This is a linked INT 03H/INT 01H handler which decrypts and recrypts certain sections of the virus code “on the fly”. Such routines have already been observed in other virus code and present only a minor irritation to experienced researchers.

Self-Modifying Encryption

Washburn’s main effort (as in his other viruses) has been directed at randomising the primary decryption routine in such a way as to nullify the normal pattern recognition techniques used in most virus scanners.

More than half of the virus code is taken up with the convoluted calculations and bitmapping gymnastics needed to generate a randomised decryptor for each infection of the virus. This renders V2P6 capable of producing hundreds of millions of possible combinations for the decryption routine. All of the viruses that Washburn has produced seem designed to impress the researcher with just how “clever” he is at producing randomised encryption/decryption routines.

Unfortunately for him, simple pattern recognition is only a small part of the armoury of good scanning software. His approach produces a different kind of detection profile which is paradoxically even easier to recognise than a straightforward hex pattern.

Who Has Benefited?

It is therefore apparent that Washburn’s efforts have added nothing to existing knowledge about MS-DOS computer viruses other than to increase the already heavy workload of dedicated researchers around the world who must necessarily disassemble his nonsense. Continued production of such “research” viruses can only be detrimental to the research effort and his masquerade should be stopped forthwith. If he had not already demonstrated his irresponsible attitude to the virus problem, he might be better employed in helping the rest of us in a positive way by analysing existing virus programs for the general benefit of computer users everywhere.

As it is, there can be little doubt that eventually one of his programs (or a recognisable derivative) will appear as a vehicle for a malicious trigger routine. As will be seen, evidence is accumulating which suggests that this has already happened - the destructive Casper virus (which VB has obtained as a source code listing and which includes Washburn’s name, address and copyright notice!) and the anonymous Violator virus reveal an uncanny resemblance to Washburn’s V2P1 (1260) program. (Mr. Washburn denies having developed the Casper virus and claims that this is a ‘hacked’ version of V2P1. Ed.)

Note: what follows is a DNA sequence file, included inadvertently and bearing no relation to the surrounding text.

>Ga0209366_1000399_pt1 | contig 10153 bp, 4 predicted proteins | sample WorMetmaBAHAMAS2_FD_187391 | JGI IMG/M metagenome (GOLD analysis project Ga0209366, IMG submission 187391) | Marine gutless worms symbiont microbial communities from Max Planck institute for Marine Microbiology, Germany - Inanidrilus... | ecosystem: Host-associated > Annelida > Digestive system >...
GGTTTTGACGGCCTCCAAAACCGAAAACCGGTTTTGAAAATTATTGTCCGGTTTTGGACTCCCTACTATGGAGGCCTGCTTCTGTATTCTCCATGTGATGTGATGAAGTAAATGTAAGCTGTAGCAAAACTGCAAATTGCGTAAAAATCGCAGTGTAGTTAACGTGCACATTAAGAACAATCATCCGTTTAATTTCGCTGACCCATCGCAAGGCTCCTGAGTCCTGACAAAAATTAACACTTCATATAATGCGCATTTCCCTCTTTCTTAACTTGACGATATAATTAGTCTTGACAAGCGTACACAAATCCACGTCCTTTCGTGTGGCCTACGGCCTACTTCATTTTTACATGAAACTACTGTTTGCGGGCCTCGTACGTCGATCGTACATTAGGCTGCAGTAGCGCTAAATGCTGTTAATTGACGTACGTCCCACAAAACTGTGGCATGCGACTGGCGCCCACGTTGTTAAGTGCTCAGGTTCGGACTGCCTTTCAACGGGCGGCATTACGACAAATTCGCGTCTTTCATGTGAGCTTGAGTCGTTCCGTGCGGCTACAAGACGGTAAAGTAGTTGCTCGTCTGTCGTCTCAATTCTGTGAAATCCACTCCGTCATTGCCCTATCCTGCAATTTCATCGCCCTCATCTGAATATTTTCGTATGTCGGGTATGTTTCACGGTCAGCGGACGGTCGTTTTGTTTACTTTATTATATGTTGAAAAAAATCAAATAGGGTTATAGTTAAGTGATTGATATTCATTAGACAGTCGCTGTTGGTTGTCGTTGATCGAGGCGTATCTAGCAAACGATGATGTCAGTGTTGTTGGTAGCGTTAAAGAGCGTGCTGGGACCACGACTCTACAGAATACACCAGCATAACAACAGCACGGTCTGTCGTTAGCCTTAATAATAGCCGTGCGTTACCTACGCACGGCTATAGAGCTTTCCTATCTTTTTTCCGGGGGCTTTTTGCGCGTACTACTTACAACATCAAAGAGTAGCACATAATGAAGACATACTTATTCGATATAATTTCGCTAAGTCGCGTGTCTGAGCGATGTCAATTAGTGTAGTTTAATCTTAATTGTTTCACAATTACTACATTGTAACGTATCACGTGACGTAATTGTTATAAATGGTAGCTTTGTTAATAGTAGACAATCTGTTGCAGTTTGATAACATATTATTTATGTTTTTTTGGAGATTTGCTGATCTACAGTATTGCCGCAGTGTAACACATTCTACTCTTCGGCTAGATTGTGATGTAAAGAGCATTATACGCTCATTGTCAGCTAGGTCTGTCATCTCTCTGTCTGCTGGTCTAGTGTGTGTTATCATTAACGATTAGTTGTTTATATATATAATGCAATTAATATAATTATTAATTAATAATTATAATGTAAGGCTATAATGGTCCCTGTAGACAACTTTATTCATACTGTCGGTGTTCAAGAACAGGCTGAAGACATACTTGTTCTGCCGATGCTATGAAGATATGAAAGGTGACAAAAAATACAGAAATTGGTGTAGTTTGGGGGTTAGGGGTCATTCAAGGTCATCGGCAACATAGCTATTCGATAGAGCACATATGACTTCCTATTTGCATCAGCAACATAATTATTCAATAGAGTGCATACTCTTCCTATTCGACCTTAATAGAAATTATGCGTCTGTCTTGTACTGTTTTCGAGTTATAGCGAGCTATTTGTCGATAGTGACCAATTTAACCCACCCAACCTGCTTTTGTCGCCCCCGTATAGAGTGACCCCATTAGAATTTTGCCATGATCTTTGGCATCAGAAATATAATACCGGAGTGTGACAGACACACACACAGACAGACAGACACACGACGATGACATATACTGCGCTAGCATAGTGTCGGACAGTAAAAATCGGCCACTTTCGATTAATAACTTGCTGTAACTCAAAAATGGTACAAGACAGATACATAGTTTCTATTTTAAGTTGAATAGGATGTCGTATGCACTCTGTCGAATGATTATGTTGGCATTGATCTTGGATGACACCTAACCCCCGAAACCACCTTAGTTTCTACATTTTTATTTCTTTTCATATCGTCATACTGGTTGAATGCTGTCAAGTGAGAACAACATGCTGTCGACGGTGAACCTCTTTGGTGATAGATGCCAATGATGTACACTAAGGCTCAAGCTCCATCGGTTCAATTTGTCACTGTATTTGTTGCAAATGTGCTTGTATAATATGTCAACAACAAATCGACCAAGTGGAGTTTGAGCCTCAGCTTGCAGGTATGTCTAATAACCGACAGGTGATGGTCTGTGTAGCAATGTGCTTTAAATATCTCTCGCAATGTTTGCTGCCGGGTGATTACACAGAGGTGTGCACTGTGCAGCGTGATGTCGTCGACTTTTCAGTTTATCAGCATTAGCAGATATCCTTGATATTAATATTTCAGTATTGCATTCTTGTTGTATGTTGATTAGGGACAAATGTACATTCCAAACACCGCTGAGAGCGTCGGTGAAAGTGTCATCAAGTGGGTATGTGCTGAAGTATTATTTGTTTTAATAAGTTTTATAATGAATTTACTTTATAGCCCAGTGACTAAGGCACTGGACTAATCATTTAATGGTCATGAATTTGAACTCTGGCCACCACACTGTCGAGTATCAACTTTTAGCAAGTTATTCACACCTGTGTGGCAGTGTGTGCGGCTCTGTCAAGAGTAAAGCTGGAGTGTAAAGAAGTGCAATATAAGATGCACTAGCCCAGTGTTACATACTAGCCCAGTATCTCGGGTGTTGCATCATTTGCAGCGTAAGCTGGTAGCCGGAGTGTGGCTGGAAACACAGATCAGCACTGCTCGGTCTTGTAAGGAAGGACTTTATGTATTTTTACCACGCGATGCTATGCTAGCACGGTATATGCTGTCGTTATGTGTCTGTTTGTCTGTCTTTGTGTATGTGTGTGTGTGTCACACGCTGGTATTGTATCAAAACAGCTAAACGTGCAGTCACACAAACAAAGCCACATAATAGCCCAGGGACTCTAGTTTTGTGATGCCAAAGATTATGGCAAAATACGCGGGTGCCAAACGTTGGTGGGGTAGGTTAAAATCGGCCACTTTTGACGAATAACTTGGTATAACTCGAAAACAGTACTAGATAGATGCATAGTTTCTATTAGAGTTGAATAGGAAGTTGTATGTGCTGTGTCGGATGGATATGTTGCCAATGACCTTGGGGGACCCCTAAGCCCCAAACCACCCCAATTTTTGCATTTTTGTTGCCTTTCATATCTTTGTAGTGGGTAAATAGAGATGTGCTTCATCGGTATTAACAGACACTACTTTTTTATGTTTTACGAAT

In the United Kingdom, there is a substantial body of opinion which maintains that Mr. Washburn should be held personally responsible should his code (or, indeed, modified versions of it) infect personal computers in this country.

Virus Attribute Summary

Name: V2P6

Origin: U.S.A. (Mark Washburn)

This is a non-resident, ‘one-shot’ COM file infector (including COMMAND.COM) which uses multiple encryption and randomisation. No static code exists between generations of V2P6, therefore it is not possible to extract a hexadecimal search pattern for this virus. There is no trigger routine. All COM files, except those with lengths of 10 bytes and 63746 bytes, are infected. Infected files are marked with a 62 seconds marker in the directory entry Time field; this is the virus’ self-recognition signature.

Washburn’s Legacy - The Threat of Randomised Code

Hello, all anti-virus "researchers" who are reading this message...

I am glad to inform you that my friends and I are developing a new virus, that will mutate in 1 of 4,000,000,000 different ways! It will not contain any constant information, so no virus scanner could be detecting it...

The virus will have many other new features that will make it completely undetectable and very destructive!

the Dark Avenger

This typically infantile message, purportedly from the Bulgarian virus writer calling himself ‘Dark Avenger’ was uploaded to Bulgarian BBSs in March 1991. It subsequently appeared on Fidonet and we are grateful to Michael Weiner, the Austrian virus researcher, for forwarding this transcript.

Self-modifying encryption, first identified in Washburn’s 1260 virus, is now being adopted elsewhere and the threat that this method will be employed by the Bulgarian ‘virus factory’ should be taken seriously. Virus scanning software will be somewhat impeded by the appearance of such code - the development of search algorithms for each such specimen is both painstaking and time-consuming. However, no virus will ever be ‘undetectable’ - CRC and cryptographic checksums will remain effective long after virus-scanning has ceased to be practicable. Meanwhile, researchers are confident that virus-specific detection will remain viable for the foreseeable future.